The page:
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The New EMS

Much has changed in the world of fire-based EMS in the last 50 years. When the National Academy of Sciences published the whitepaper “Accidental Death and Disability: The Neglected Disease of Modern Society” in 1966, their recommendations to increase survival from medical emergencies included several EMS system enhancements that made great sense for the fire service to adopt. Specifically, the call for communities to “adopt ways and means of providing EMS by local levels of government that are applicable to the conditions of the locality” naturally led to leveraging the existing infrastructure of the fire service to meet the mission of EMS service delivery. Firefighters were already equipped and trained to respond to a variety of emergencies from stations that were typically dispersed throughout a community. Enhancing the medical training of firefighters for the purpose of quickly and efficiently responding to life threatening emergencies made sense for many communities. When funding became available in the early 1970’s through federal EMS Systems act grants, the fire-based EMS service delivery model was already being implemented in several cities to varying degrees across the country. For many communities, using fire department resources for EMS responses was an opportunity to leverage existing capabilities for an expanded mission.

In the case of EMS service delivery, community commitment to ensuring that highly trained EMS providers were immediately available at all times and for any emergency has had some unintended consequences over the years. First and foremost, the definition of “emergency” and the interpretation of what constitutes and emergency by the public has changed dramatically. In the 1960’s and 1970’s deficiencies in EMS systems were being addressed because people were dying unnecessarily due to the lack of adequate EMS services. Our success in creating high performing systems has led to more and more people taking advantage of the EMS services that are available to them. With increased trust in EMS came a decreased threshold for accessing EMS services. Today, EMS is used in much the same way walk-in clinics are. Any medical concern is emergency enough to summon an ambulance and go to an emergency department. While we still provide lifesaving care for many, EMS has become a convenient point of access to healthcare rather than a service to be used in true emergencies for a large percentage of patients in many communities.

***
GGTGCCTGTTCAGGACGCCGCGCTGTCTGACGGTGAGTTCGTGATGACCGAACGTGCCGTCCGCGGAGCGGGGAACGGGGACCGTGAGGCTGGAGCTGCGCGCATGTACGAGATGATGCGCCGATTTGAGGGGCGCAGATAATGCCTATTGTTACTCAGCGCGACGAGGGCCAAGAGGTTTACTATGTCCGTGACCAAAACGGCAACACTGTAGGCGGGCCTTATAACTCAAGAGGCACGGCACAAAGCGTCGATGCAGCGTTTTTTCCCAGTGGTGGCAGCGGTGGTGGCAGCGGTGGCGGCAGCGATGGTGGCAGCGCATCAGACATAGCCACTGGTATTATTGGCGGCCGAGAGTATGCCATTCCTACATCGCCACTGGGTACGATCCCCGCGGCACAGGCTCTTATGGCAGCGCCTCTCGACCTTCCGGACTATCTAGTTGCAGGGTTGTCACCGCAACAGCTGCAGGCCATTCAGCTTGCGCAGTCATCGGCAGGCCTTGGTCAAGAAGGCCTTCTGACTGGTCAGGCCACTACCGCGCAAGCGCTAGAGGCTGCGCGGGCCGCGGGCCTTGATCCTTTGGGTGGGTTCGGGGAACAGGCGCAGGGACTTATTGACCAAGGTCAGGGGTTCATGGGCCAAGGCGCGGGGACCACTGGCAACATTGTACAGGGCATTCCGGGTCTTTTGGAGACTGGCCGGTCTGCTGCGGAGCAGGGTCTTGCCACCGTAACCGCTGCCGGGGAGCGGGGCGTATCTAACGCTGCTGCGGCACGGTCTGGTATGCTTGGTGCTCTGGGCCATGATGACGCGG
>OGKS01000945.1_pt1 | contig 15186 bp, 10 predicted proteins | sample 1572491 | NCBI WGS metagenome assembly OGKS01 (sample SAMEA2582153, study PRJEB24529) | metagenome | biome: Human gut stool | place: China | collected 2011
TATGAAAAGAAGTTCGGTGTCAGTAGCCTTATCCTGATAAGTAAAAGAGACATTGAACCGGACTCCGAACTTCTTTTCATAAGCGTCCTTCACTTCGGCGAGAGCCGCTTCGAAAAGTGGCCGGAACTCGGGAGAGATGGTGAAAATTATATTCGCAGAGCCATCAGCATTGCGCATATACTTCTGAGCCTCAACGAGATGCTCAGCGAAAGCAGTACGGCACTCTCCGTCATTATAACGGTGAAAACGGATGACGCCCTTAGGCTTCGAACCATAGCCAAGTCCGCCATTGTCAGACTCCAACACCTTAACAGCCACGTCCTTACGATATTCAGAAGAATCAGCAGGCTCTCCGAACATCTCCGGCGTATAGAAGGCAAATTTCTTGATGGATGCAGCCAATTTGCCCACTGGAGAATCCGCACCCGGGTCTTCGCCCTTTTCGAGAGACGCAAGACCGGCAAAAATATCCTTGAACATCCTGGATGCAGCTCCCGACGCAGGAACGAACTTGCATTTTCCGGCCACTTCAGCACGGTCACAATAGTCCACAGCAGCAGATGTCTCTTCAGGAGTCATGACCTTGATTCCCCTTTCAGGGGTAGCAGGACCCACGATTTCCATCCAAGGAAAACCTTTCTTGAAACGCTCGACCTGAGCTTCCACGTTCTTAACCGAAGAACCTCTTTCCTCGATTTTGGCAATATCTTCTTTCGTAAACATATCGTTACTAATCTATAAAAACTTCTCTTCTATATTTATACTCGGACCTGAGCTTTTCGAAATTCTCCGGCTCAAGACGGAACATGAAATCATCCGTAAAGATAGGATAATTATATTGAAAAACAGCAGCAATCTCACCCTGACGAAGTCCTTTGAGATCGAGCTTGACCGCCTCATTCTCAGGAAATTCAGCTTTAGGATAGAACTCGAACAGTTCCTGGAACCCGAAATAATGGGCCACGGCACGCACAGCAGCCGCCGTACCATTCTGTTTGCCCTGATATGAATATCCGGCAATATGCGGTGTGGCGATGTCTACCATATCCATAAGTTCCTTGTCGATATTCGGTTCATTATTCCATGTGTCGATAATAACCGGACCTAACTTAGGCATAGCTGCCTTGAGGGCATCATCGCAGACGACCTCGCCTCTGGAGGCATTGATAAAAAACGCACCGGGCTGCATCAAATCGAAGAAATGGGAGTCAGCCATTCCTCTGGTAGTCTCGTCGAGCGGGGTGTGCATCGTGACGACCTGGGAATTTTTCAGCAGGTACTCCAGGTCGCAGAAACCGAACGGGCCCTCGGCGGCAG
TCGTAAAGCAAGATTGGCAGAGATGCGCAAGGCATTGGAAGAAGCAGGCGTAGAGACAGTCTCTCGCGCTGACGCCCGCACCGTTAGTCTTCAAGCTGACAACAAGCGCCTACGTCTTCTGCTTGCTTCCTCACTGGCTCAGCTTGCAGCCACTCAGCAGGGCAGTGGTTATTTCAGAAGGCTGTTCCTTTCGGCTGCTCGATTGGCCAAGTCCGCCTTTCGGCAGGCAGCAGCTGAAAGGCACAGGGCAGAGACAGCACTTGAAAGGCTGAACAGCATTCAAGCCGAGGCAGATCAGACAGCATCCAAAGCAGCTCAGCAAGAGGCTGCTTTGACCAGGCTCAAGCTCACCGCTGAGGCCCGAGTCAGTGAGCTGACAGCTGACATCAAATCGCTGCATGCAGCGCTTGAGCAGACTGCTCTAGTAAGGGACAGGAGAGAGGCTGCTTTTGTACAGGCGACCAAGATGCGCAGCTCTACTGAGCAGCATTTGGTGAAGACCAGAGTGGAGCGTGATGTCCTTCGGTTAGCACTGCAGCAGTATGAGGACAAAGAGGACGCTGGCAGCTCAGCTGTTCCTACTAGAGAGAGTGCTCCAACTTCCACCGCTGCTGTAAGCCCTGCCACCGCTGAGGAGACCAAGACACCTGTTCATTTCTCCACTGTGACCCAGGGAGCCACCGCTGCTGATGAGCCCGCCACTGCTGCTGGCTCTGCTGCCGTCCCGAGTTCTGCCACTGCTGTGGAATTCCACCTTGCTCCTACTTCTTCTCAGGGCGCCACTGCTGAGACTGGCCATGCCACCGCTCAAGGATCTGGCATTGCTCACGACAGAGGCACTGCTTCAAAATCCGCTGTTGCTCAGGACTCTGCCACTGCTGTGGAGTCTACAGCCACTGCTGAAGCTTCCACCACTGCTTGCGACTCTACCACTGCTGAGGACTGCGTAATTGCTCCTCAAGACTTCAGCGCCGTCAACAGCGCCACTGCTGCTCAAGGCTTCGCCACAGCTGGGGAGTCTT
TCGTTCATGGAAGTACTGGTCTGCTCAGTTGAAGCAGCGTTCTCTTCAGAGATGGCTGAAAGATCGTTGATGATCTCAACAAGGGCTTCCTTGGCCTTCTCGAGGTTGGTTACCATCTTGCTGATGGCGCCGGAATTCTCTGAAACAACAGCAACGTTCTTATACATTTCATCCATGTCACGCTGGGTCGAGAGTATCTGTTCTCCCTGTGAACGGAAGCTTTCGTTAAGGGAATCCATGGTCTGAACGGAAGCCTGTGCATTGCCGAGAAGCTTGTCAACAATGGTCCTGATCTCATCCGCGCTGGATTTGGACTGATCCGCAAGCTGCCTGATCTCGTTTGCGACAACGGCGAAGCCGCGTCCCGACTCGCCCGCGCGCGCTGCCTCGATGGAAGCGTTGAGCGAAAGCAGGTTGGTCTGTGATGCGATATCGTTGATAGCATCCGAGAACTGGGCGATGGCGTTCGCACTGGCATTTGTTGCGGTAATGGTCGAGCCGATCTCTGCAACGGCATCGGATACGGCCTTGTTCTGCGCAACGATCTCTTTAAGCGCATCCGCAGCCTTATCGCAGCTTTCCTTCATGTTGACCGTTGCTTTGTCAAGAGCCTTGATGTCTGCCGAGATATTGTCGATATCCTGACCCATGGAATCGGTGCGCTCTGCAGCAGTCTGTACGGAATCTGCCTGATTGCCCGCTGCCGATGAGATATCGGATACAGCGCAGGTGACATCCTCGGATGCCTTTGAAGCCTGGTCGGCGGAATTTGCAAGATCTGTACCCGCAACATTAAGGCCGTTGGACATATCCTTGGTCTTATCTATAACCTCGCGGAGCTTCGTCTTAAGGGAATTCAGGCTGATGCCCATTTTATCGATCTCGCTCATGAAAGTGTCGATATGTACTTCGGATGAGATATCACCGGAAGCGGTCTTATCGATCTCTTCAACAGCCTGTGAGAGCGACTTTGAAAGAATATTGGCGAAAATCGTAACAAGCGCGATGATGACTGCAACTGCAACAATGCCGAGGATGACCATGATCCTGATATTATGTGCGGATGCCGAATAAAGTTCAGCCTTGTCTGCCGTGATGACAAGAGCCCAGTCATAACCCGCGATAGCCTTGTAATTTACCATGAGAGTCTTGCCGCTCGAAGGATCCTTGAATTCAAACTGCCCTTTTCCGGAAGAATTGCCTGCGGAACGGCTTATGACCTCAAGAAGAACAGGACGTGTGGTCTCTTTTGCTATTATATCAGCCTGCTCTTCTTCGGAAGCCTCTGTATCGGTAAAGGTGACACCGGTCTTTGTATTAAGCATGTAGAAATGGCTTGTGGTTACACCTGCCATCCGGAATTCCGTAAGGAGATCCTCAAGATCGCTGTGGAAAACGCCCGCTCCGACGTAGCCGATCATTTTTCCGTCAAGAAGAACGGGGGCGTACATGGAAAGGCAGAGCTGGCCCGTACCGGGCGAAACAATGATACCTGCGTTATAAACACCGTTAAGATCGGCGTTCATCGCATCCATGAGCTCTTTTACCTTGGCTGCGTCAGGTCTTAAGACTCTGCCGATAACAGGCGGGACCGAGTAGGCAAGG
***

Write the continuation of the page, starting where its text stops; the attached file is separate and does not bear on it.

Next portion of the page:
The system put in place to ensure a first responder is delivered to the side of a patient experiencing a life-threatening emergency in minutes is still needed for life-threatening emergencies. In many communities – especially in urban areas – true emergencies are now a small fraction of the EMS workload. Most requests for EMS do not require a quick response by highly trained EMS providers today. In my community, approximately half of all EMS incidents do not require a paramedic and I estimate that at least half of these incidents could be appropriately managed without being transported to an emergency department.